Teaching students with Asperger’s Syndrome

have-fun-teachingBy Paul Silli

According to OAR (Organization for Autism Research), there are many strategies a teacher can use to be successful when working with students who have asperger’s.

First, allow “extra-time” for your kids to complete assignments. Don’t rush your class and establish an easy-going pace. Try to minimize class changes because students who have asperger’s favor set routines within their academic and social engagements.

It also is essential to know that students who have asperger’s are prone to be “visual learners.” Offer many “hands-on” activities with pictures/graphics and show them what they need to learn. Kinesthetic learning is vital for understanding.

You should keep your language simple… Avoid complex dialog – unless learning a new term is the objective. To introduce new words use visual aids and examples.

If there is a need to change your class — tell your kids why things are changing. Take the time to explain why you are going in a different direction and review any new goals. This will ease tension.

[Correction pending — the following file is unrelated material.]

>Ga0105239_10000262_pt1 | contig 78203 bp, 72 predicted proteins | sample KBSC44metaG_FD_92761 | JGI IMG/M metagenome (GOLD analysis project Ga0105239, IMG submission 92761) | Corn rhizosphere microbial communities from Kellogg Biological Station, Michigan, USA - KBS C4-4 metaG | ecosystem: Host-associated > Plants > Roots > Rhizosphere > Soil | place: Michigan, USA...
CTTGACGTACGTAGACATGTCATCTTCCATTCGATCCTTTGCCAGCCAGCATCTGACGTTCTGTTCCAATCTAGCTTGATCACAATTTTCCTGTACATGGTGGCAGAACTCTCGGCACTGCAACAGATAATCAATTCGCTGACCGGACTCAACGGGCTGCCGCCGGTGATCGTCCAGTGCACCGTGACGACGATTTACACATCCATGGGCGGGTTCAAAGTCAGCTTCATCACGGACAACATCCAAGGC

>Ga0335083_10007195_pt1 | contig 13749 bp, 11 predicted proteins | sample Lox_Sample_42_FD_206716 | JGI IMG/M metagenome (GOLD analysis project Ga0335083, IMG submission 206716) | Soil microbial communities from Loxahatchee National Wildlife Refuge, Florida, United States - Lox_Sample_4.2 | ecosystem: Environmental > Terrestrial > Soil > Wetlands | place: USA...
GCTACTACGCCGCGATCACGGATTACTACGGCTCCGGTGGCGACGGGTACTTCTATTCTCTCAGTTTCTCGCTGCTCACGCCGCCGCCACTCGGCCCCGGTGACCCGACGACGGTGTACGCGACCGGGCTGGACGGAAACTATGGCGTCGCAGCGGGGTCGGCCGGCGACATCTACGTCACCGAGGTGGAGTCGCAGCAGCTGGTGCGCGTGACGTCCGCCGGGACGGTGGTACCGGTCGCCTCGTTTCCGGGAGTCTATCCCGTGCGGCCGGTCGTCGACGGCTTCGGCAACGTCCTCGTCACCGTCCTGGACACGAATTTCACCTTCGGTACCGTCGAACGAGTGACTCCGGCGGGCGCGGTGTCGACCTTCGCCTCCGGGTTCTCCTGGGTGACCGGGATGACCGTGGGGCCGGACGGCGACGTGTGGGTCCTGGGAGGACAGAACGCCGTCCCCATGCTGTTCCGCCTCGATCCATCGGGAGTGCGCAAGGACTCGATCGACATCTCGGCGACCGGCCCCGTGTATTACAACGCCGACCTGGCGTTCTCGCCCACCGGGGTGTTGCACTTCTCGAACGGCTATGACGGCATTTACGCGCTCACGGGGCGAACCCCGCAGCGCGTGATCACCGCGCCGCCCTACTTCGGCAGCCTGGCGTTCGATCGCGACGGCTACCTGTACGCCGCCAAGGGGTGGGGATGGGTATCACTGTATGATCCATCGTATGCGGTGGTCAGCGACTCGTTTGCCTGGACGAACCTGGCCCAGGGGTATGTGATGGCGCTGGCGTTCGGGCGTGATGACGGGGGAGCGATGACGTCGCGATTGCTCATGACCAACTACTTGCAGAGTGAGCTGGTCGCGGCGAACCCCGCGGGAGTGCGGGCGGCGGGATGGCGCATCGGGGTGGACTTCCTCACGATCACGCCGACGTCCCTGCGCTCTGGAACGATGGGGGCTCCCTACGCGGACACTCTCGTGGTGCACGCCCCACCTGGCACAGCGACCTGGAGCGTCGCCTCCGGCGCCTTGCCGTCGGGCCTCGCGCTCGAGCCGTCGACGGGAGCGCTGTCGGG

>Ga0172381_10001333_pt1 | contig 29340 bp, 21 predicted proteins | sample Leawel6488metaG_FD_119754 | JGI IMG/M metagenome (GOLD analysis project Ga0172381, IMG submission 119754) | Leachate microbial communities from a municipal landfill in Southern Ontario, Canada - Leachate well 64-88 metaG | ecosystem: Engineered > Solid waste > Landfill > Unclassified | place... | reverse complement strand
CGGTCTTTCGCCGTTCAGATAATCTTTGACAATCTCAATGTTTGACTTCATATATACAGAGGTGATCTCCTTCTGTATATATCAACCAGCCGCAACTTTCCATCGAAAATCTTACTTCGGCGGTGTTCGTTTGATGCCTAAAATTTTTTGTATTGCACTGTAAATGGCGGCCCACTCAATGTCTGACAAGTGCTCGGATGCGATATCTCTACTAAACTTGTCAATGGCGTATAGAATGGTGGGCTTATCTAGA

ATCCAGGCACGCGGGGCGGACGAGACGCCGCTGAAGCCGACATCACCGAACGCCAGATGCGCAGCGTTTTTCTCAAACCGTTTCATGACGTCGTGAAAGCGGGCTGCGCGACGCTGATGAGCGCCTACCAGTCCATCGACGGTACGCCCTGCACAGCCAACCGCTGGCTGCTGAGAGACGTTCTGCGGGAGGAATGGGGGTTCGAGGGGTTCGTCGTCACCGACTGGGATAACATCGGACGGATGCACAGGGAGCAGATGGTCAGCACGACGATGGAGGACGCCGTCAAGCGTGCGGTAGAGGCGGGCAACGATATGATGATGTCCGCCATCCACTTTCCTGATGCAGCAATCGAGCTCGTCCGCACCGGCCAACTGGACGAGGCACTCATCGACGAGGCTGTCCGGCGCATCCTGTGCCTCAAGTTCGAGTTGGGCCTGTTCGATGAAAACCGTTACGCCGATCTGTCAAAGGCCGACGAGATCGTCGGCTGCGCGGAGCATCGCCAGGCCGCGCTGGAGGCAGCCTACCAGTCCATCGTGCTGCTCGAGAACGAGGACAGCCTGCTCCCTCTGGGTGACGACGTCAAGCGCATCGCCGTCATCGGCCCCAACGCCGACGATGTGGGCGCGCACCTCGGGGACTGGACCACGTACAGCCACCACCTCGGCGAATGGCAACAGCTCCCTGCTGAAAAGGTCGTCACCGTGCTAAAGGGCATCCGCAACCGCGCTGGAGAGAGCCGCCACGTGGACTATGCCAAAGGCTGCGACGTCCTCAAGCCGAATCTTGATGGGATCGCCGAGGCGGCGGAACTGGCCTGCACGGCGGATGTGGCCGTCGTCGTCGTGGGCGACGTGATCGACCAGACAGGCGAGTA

With any successful teaching approach — be sure to offer a lot of positive feedback and reassurance to your students. All kids need consistent monitoring to stay focused and on track.

Actively keep your students parents informed about their child’s progress. If you have parental support your students will do great. To create a comfortable class environment you could have items placed around your room that represent a topic or display characteristics that are interesting to you. Kids love getting to know their teacher — so share things about yourself that make you approachable and friendly.

Additionally, collaborate with your peers. You will learn a lot by asking what your fellow teachers are doing in their classrooms.

Finally, try to prevent behavior outbursts or “meltdowns” by creating a stress-free class. Prevention through the use of appropriate academic, environmental, social and sensory support systems are effective. Be aware that you will have behavior issues; but if you are calm and fair your problems will be minimal. 🙂


Interview with Janet Lowe of UCD

interview[1]Paul Silli

On Tuesday I had the excellent opportunity to interview Janet Lowe who is the Director of Employee Learning & Development at the University of Colorado.  We discussed many aspects of the eLearning field. Included is the presentation of that phone interview (please wait a few seconds for load).

Creating a Good Website Layout

Layout Website DesignHere are a few suggestions you can use to create a well balanced, legible, user friendly website layout design. You should ask yourself or a client some key questions such as: